The term Acropolis (Upper Town) denotes in the original sense the castle hill belonging to an ancient Greek city or the defense system , which was mostly built on the highest elevation near the city.
The Acropolis in ancient Greece
An ancient Greek city usually had an acropolis. For reasons of defense, the early settlers of a town chose ridges and hills, if possible with steep slopes. The acropolis thus corresponded to a citadel , but in the course of history it developed from a fortification on the castle hill to a cult site with the most important sanctuaries. The early settlements, on the other hand, developed into the centers of large cities in many places, which spread across the adjacent valleys. The most famous Acropolis is the Acropolis of Athens .
Origin and use of the term
The word comes from ancient Greek : ἀκρόπολις akrópolis is composed of ἄκρος ákros "highest", "uppermost" and πόλις pólis "city" and means "high town" or "upper town".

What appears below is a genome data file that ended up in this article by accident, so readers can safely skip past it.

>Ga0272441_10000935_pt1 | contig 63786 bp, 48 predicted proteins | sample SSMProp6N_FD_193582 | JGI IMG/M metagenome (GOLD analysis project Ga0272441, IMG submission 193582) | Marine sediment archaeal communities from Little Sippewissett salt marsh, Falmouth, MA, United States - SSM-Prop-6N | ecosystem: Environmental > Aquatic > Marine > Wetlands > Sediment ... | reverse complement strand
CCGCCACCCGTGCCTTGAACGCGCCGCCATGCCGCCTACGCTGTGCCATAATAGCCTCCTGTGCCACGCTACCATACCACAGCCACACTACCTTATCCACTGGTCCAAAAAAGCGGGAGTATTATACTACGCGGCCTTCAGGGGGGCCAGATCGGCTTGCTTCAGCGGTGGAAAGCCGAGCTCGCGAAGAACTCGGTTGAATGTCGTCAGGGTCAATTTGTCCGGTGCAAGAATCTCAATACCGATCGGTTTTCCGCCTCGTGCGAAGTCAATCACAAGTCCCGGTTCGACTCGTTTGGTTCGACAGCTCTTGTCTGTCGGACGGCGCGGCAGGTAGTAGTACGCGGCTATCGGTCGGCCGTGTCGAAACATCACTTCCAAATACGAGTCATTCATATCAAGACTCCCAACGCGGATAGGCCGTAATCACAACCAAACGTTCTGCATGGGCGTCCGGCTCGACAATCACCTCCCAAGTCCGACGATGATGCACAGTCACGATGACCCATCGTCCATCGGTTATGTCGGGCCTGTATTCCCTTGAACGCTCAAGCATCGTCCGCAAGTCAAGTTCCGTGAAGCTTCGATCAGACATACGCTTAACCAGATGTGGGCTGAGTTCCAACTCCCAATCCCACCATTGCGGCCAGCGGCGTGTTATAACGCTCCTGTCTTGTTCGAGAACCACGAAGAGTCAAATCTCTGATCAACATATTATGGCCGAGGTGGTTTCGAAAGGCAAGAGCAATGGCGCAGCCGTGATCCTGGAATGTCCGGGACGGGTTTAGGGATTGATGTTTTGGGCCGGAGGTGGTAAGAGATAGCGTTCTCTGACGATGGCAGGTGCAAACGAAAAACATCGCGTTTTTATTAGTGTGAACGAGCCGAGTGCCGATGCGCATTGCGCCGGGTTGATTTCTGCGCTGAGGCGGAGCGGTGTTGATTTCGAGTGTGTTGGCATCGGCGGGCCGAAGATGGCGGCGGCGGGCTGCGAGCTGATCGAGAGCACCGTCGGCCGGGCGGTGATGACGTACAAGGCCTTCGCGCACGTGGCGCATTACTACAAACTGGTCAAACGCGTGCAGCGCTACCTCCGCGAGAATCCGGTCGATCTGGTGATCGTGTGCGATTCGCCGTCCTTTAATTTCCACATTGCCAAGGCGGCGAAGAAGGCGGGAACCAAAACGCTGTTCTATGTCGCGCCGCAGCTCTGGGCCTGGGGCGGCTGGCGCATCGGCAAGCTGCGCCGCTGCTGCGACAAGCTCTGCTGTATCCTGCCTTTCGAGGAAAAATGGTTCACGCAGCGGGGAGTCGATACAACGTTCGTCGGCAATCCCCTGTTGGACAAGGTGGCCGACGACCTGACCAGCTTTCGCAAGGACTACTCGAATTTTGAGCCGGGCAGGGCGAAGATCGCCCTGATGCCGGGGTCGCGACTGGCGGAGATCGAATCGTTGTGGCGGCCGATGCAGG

The term “Acropolis” used to be limited to the ancient Greek culture, but is now also used for structures of other ancient cultures such as the Etruscans , Celts and Maya that are related to the type and purpose . With some reason, the Roman Capitol could also be called the Acropolis.
Medieval and early modern complexes are referred to as citadels , mountain forts (e.g. Chittorgarh and other mountain fortresses of Rajasthan ) or kasbahs - the Alhambra of Granada or the Alcazaba of Málaga could also be viewed as acropolis.
Acropolis of Athens , 1872
Acropolis of Lindos
Acropolis of Rhodes
on Monte Smith
- ↑ a b Reclam-Verlag: Small dictionary of architecture. ISBN 3-15-009360-0 , p. 8, paragraph Acropolis
- ↑ Acropolis at Duden online